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  1. #1
    Join Date
    Jul 2009
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    Raleigh Supersport Bottom Bracket & Crank


    this is my first post on this site and i'm new to bike rebuilding and in need of some help:

    I am wishing to rebuild my brothers old steel framed Raleigh Supersport from circa 1989. It has square tapered bottom bracket measuring 144 mm (122mm from end of squares, 144mm including the threaded bolts at the end. The crank is missing so i need to get a new one. Can anyone tell me what will fit and what to get?

    also, I cannot remove the crank side threaded cup despite soaking in wd40 over night and putting in a vice and knocking with a big hammer and shaped peice of steel. i realised it is a left handed thread but still no joy. i'm wandering wheether there is any need to remove it as the rest of the bottom branket assembly has been removed and fully de-greased and there is no way it will come out with use.

    i'm wanting to build a nice road bike at not much cost for commuting in London as i'm fed up of getting beaten by road bikes when i'm on my hybrid!!

    your help on getting a crank that will fit will be greatly appreciated.

  2. #2
    26 tpi nut. sailorbenjamin's Avatar
    Join Date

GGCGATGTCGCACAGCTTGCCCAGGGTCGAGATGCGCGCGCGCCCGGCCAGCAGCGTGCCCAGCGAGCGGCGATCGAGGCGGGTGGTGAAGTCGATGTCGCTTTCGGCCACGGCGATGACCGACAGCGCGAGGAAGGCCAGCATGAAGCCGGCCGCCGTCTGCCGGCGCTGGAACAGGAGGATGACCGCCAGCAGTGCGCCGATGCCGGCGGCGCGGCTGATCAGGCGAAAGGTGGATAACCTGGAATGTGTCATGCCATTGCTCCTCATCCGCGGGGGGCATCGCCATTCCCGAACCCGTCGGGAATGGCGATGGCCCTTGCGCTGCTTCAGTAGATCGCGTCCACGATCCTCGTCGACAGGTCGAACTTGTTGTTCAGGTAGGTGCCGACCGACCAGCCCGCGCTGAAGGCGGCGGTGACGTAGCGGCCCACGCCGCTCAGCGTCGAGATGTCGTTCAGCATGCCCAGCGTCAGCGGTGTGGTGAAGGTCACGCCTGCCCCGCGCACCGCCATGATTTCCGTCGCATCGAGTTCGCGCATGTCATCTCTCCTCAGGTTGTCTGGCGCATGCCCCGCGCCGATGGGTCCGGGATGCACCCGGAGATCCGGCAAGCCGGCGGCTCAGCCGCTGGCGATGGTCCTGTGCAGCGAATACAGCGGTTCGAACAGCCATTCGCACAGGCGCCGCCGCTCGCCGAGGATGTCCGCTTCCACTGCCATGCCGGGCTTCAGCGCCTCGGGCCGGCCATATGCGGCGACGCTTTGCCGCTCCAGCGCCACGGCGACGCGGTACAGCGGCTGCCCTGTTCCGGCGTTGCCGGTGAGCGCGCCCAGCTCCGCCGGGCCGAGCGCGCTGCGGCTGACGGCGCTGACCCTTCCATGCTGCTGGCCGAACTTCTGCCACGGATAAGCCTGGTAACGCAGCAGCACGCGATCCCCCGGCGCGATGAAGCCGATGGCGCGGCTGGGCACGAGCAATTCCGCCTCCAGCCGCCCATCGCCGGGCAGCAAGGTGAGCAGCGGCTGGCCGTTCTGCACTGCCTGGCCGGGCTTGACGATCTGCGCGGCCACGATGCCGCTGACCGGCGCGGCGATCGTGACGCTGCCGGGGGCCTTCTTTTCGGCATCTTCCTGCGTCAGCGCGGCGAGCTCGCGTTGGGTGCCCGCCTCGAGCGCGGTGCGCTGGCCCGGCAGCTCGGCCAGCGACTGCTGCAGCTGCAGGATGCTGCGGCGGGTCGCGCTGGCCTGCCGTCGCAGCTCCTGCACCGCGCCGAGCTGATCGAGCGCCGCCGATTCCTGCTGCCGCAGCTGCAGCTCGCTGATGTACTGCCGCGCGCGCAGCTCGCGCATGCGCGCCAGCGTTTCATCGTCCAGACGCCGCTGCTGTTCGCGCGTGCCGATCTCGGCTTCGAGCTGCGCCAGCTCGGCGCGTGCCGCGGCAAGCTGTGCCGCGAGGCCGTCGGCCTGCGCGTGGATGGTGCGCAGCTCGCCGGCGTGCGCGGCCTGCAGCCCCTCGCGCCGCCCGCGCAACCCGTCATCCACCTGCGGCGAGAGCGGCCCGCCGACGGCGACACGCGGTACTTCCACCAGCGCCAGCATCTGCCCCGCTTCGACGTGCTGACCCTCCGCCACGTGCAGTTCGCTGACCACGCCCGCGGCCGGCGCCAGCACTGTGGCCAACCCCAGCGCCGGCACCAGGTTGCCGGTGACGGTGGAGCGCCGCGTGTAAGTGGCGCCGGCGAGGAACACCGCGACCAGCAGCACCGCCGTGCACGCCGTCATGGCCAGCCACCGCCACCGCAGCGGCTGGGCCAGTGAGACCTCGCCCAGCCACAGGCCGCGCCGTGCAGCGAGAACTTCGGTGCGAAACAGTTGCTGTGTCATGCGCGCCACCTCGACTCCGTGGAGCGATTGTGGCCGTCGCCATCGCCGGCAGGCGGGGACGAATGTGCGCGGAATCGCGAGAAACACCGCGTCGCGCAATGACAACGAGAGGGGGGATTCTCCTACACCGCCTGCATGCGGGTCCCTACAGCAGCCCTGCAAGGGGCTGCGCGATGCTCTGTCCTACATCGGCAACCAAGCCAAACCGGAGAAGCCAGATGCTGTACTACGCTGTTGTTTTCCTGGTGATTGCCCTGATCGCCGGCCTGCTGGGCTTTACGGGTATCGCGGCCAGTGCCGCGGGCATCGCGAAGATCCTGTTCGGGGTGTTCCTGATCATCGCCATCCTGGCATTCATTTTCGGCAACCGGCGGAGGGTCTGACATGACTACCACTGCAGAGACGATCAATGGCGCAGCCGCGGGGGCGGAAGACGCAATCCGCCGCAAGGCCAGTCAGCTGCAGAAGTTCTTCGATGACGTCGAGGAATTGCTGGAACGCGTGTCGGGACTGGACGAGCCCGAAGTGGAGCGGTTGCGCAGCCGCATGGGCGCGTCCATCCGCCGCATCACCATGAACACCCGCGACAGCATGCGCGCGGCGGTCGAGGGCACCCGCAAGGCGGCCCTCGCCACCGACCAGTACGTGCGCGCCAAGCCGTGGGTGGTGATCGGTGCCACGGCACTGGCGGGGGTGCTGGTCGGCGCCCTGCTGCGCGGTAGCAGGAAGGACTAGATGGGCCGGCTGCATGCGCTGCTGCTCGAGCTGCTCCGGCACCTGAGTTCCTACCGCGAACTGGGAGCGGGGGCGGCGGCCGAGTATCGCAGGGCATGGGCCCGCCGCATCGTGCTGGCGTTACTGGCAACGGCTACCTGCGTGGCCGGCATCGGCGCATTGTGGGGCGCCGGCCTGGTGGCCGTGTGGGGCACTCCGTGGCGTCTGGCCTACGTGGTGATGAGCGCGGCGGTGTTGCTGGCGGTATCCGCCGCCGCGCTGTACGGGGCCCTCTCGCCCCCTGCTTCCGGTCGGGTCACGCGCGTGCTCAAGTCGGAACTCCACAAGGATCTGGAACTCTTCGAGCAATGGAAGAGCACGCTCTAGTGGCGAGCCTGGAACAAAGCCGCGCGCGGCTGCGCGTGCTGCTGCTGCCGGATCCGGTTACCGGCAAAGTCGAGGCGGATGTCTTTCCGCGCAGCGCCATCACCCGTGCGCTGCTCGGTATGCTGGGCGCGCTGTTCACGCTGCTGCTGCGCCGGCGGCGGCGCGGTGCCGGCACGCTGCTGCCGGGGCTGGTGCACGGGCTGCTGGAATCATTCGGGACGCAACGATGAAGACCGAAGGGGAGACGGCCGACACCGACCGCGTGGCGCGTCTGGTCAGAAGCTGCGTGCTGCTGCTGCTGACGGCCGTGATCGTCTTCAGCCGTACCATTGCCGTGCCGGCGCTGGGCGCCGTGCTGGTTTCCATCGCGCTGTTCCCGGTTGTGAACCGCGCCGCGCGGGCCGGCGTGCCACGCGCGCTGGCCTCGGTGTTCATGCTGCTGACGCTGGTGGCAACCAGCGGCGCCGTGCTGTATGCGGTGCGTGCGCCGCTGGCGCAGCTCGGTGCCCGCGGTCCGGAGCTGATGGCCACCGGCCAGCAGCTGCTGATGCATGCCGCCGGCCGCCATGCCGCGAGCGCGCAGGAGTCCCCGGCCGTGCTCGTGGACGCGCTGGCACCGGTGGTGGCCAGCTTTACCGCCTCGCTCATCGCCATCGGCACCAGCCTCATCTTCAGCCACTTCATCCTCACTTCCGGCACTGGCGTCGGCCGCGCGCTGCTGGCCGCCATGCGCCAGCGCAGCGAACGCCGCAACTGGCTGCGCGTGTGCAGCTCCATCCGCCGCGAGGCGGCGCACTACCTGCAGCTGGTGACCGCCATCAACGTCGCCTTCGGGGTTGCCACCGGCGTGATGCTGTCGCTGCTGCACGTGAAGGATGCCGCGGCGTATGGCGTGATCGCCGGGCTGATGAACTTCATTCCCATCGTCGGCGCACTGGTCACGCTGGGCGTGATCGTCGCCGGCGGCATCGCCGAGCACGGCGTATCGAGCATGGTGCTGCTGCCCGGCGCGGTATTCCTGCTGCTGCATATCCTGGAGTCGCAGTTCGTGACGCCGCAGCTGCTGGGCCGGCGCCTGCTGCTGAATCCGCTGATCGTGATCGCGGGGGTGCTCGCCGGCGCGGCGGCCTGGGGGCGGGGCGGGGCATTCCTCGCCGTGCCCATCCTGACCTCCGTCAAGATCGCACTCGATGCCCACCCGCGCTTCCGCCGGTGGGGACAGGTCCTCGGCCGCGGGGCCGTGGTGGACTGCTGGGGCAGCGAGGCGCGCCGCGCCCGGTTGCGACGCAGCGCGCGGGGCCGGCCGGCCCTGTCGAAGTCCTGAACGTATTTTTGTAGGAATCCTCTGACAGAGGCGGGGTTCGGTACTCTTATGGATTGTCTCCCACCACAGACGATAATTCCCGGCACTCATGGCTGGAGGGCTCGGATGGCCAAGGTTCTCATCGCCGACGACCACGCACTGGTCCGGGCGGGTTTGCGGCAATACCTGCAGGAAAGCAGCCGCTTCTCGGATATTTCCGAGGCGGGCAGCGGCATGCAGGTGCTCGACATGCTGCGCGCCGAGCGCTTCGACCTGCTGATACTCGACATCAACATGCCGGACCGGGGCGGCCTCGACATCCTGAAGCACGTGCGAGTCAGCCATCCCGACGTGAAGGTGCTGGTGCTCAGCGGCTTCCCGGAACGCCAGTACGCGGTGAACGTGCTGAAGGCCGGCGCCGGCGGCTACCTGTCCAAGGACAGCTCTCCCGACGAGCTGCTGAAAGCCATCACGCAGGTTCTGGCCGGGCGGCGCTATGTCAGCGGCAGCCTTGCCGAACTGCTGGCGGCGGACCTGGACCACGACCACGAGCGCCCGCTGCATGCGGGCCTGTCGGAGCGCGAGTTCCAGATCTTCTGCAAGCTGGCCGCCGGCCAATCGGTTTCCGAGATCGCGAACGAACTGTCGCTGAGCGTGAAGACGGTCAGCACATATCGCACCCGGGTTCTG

Mar 2008
    Rhode Island (an obscure suburb of Connecticut)
    My Bikes
    one of each
    11 Post(s)
    0 Thread(s)
    Your new best friend, Sheldon Brown has a great tool for getting those cups out and it only costs a couple of quid.
    Before you do that, though, look at it really good with a flashlight (or torch) and if it looks good, you don't need to monkey with it. just clean it and grease it where it is and ride it.
    I think most any cotterless crank will work for you with the exception of some early French ones.
    I have spoken.

  3. #3
    feros ferio John E's Avatar
    Join Date
    Jul 2000
    My Bikes
    1959 Capo; 1980 Peugeot PKN-10; 1981 Bianchi; 1988 Schwinn KOM-10;
    22 Post(s)
    1 Thread(s)
    They don't call 'em fixed cups for nothing. The upside of English and Swiss left-threaded fixed cups is that they rarely come loose while you ride. The downside is that they can get very tight in the frame.
    "Early to bed, early to rise. Work like hell, and advertise." -- George Stahlman
    Capo [dschaw'-poe]: 1959 Modell Campagnolo, S/N 40324; 1960 Sieger, S/N 42624
    Peugeot: 1970 UO-8, S/N 0010468
    Bianchi: 1981 Campione d'Italia, S/N 1.M9914
    Schwinn: 1988 Project KOM-10, S/N F804069

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